By: Kevin J. Parker
In a recent Arizona Court of Appeals case, CK Revocable Trust v. My Home Group Real Estate LLC, 2020 WL 4306183 (7/28/2020), the Court of Appeals addressed the distinction between “substantive” and “technical” statutory requirements for real estate broker commission agreements.
The Court explained that failure to comply with a substantive requirement would preclude the broker from recovering a commission, but failure to comply with a technical requirement would not. As examples of such substantive requirements, the Court identified the statutory requirement that the broker be licensed at the time the claim for commission arose, and the statutory requirement that the listing agreement be signed by both the broker and the client.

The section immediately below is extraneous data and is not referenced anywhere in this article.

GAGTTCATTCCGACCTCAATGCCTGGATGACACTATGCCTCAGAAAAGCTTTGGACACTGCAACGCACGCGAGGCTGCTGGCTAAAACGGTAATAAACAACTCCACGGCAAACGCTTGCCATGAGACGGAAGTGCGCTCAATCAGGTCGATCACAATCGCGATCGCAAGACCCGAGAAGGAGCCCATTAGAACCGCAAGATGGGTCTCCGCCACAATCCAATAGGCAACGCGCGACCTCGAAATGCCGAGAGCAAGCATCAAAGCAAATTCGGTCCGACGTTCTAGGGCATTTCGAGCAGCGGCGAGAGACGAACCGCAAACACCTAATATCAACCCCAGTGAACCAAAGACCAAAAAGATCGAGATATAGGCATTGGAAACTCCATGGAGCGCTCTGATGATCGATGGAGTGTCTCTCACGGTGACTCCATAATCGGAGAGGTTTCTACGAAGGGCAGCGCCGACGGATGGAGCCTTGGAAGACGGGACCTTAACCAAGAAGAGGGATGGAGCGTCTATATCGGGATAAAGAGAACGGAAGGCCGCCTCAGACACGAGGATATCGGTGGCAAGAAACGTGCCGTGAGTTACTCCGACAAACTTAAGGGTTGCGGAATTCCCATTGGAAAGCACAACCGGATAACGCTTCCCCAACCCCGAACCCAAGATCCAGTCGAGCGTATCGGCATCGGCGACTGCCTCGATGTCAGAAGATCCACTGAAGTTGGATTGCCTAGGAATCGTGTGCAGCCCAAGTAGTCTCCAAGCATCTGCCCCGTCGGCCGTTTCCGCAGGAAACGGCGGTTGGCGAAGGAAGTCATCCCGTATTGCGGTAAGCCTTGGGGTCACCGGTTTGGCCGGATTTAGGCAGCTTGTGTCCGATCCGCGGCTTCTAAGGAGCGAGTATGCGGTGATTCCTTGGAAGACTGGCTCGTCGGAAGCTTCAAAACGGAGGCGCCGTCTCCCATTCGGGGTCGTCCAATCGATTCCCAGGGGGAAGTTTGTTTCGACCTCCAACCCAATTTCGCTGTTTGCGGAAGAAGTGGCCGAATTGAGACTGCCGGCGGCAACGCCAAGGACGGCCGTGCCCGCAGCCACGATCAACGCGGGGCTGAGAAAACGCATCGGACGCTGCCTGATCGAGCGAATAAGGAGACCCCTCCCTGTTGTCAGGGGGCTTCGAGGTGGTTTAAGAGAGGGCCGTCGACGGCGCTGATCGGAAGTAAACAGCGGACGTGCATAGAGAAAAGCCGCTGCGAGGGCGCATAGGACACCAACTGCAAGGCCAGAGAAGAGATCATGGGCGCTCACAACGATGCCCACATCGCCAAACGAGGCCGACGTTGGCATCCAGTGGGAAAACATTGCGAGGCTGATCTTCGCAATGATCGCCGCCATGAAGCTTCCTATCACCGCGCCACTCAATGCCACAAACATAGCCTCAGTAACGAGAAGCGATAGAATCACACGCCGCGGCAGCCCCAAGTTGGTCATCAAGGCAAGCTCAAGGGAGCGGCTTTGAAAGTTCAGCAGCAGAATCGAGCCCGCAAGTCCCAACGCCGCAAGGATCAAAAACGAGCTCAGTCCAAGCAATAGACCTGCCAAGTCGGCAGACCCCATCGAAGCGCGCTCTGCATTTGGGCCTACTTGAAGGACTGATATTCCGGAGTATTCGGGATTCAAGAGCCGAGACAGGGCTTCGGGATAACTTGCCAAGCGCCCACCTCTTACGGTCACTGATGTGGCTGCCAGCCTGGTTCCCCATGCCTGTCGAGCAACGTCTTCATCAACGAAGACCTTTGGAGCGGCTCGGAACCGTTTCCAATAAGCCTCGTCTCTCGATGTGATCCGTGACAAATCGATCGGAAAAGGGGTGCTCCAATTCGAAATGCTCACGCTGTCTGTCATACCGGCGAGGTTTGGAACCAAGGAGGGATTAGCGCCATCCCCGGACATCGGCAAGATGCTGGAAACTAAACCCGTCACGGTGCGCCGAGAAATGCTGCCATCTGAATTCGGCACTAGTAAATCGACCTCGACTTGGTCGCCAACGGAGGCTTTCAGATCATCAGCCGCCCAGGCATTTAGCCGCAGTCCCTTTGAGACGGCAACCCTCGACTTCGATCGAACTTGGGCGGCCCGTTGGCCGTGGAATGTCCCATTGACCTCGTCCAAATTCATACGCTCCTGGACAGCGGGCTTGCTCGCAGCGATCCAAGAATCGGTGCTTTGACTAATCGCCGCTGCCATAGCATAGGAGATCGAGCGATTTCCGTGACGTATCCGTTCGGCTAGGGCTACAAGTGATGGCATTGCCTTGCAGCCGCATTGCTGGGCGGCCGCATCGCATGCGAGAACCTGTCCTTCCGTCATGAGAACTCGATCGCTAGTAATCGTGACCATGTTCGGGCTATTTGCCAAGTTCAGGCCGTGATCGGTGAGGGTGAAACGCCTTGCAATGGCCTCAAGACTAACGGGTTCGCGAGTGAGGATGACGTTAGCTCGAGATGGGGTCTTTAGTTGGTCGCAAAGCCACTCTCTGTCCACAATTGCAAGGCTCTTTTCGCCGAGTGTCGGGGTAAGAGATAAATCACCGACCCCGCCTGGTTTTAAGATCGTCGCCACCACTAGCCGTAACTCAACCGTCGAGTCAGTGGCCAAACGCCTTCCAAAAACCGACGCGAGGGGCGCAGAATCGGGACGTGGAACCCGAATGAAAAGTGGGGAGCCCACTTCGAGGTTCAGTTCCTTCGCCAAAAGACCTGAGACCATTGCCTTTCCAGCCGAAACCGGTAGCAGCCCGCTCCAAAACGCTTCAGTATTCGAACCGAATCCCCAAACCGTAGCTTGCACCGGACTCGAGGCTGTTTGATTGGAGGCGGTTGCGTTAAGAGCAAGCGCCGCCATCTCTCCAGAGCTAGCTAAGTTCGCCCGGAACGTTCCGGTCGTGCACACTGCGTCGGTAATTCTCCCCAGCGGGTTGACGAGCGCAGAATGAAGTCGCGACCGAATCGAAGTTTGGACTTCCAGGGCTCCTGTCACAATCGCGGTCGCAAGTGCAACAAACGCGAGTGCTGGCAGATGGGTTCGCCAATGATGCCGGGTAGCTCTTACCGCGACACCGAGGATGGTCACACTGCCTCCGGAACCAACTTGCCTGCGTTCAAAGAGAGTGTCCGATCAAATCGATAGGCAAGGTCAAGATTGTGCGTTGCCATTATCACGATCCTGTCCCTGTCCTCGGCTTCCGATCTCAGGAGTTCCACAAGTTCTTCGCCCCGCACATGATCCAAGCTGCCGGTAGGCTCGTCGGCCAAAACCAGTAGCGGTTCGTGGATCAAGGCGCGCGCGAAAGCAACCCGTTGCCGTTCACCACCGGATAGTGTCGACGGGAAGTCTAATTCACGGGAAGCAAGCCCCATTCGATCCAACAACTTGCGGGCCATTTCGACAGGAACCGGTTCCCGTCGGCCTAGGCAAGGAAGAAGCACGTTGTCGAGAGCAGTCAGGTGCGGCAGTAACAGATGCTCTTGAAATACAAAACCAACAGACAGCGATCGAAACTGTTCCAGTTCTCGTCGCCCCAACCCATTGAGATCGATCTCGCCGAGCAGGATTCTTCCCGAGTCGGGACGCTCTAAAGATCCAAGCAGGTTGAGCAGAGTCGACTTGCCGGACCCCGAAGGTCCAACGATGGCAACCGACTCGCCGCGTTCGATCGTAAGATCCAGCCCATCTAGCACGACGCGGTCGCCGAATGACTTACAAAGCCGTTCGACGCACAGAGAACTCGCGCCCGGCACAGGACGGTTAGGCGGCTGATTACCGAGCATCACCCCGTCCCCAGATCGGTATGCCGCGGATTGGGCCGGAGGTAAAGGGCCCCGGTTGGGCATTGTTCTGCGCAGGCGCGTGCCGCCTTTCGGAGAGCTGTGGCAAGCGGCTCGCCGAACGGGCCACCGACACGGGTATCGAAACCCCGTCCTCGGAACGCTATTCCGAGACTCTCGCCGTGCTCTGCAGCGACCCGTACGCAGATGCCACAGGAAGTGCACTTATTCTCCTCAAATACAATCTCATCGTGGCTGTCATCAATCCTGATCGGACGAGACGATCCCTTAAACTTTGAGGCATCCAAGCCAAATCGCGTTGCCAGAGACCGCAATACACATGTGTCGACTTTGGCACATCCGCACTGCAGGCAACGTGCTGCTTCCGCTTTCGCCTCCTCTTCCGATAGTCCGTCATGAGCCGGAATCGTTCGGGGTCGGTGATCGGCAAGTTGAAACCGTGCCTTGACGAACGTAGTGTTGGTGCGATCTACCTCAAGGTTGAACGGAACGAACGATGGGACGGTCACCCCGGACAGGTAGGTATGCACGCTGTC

The non-compliance issue addressed by the Court was the failure of the designated broker (under whom the real estate agent was working) to initial the listing agreement within 10 business days of execution by the real estate agent and the client, as required by statute. The Court held that this was a technical requirement, not a substantive requirement for collection of a commission. The Court explained that failure to comply with technical requirements was grounds for disciplinary action by the Department of Real Estate; but was not grounds for forfeiture of an earned commission.